Religious Deception: Catholicism in Fiction and Fact in ‘Purple Hibiscus’

July 7, 2022 by Essay Writer

Religious Deception The primary purpose of religion is to promote morality and peace within its followers, and its fundamental principles are based on the spread of such peace in the hopes of unity. However, author Chimamanda Ngozi Adichie presents her belief that religion dictates morals to the point where it can have the opposite of the desired effect. One instance in which Adichie’s belief is reflected in the story is through the personality of Eugene Achike, Kambili’s father. He is portrayed as an obsessive follower of Catholicism, forcing the religion on the rest of his family and acquaintances. Adichie contrasts the traditionalist attitude of Kambili’s father to Auntie Ifeoma, who is also a Catholic but is much more liberal and open-minded. She is portrayed as a much more gentle and flexible character, a complete opposite of Papa. A careful examination of the research indicates that Adichie correctly asserts that although religion has the capacity for good, it possesses the potential to manipulate morals to the point at which one may misinterpret negative actions as positive ones.

Adichie illustrates the negative effects religion can have on one’s sense of morality through the personality of Eugene, Kambili’s father. Eugene is portrayed as a wealthy man that harbors good intentions through religion, but negatively impacts those he wishes to benefit with Catholicism. When Kambili was caught eating before mass, which is prohibited in Catholicism, her father, stating he has no other choice, punishes her by pouring boiling water over her feet, causing her to cry in pain. He displays reluctance to hurt his daughter but insists he must carry out this act of violence in the name of upholding the rules of his faith, as a way to teach “what you do to yourself when you walk into sin. You burn your feet” (194). The fact that Eugene inflicted this painful punishment on his daughter against his will emphasizes the extent to which religion manipulates his motives. The desire to conform to his religion is so strong that it overpowers Eugene’s paternal instinct and drives him to hurt his own daughter. Another instance in which Kambili’s father displays his fanatic passion to Catholicism is when Kambili’s brother, Jaja refused to receive communion, the most important aspect of a Catholic mass. Upon learning about Jaja’s act of blasphemy, “Papa flung his heavy missal across the room and broke the figurines on the étagère” (3). In this incident, Eugene once again emphasizes the influence religion has on his perspective and emotions through his impulsive behavior. The severity of his reaction to Jaja’s infraction also depicts the lengths to which Eugene is willing to go to teach Jaja his lesson. By breaking figurines, which were precious to Kambili’s mother, Eugene also indicates that he perceives religion to be a priority above everything, including the happiness and belongs of his wife.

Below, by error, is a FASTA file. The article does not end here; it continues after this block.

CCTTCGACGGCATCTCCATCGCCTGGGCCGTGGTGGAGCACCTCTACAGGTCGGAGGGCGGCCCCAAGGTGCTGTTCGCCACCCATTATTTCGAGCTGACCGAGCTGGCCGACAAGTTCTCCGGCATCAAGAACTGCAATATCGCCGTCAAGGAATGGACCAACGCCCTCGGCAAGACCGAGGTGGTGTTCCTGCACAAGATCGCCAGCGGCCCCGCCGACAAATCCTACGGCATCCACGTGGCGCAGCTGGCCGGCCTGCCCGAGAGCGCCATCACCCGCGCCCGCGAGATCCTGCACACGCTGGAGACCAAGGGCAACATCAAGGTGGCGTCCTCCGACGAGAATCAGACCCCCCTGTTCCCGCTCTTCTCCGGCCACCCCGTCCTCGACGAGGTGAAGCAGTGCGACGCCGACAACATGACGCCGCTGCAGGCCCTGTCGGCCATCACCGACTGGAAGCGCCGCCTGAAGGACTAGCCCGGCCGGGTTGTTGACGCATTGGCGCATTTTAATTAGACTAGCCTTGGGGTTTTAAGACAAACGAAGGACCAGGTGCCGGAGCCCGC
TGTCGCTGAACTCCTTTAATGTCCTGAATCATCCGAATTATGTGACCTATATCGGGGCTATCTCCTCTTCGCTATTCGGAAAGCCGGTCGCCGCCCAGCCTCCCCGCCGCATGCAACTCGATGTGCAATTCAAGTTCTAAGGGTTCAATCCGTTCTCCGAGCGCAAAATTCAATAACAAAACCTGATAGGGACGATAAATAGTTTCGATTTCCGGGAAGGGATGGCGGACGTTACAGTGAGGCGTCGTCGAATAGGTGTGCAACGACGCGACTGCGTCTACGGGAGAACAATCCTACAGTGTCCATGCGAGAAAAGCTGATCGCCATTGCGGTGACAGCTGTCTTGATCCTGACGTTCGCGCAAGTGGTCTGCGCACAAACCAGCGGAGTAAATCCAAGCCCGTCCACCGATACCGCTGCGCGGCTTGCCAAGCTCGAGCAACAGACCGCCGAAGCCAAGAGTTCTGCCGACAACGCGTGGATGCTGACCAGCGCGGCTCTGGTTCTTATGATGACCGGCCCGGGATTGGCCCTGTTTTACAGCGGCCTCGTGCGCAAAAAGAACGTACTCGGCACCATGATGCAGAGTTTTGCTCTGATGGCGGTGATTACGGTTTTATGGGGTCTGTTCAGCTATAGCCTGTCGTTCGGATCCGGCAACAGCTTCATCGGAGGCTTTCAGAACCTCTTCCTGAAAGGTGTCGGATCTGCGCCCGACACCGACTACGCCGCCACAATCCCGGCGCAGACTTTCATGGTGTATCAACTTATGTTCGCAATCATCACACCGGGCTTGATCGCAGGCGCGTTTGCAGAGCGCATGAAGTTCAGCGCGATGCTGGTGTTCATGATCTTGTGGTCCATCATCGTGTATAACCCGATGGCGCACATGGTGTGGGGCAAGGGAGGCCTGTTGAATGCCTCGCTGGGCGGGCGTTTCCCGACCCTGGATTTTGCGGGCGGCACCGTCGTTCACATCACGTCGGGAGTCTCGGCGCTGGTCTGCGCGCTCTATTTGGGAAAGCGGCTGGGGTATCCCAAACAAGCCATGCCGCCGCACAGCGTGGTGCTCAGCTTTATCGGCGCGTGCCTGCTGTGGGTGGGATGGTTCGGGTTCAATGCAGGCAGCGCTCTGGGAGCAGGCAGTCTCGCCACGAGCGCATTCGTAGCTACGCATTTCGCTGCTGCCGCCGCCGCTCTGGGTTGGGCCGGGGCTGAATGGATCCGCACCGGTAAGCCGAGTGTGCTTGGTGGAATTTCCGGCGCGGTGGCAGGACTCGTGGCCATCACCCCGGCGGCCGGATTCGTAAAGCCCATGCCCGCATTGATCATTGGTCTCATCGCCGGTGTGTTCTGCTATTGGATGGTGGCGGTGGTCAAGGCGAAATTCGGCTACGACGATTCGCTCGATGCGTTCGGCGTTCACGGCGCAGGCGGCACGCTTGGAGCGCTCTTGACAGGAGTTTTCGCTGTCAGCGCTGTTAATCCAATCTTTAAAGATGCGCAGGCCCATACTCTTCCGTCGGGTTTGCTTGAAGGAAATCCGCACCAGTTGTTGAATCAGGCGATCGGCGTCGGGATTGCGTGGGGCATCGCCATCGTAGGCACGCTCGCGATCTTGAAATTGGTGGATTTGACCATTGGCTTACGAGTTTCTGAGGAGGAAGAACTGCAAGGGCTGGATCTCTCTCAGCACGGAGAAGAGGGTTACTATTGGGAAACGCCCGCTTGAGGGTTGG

The manipulation of morals through religion depicted in Purple Hibiscus is also present in the real world. An examination that delved into the motives of religious terrorists revealed that “[the terrorist’s] deep Calvinistic religious beliefs appeared to fuel a willingness to kill women and children in his desire to eliminate slavery” (Johnson). Although the acts committed by the man in question are atrocious, the fact that the purpose of his actions was to end slavery indicates that he carried out these deeds with good intentions, much like the actions of Eugene. Additionally, Muslims statistically make up the majority of terrorist groups because “the interests of a number of Islamic countries are in conflict with the interests of powerful Western countries” (BBC). This article clearly portrays the pervasiveness of religion’s negative influence on moral judgement, since it is driving many people to carry out acts of terrorism in order to preserve their own faith. This occurs in Purple Hibiscus on a much smaller scale, with Eugene committing acts of violence on his own children when they violate the interests of his religion. The religious extremists illustrated in both of these articles support the existence of too much faith in religion that Adichie portrays in the actions of Papa.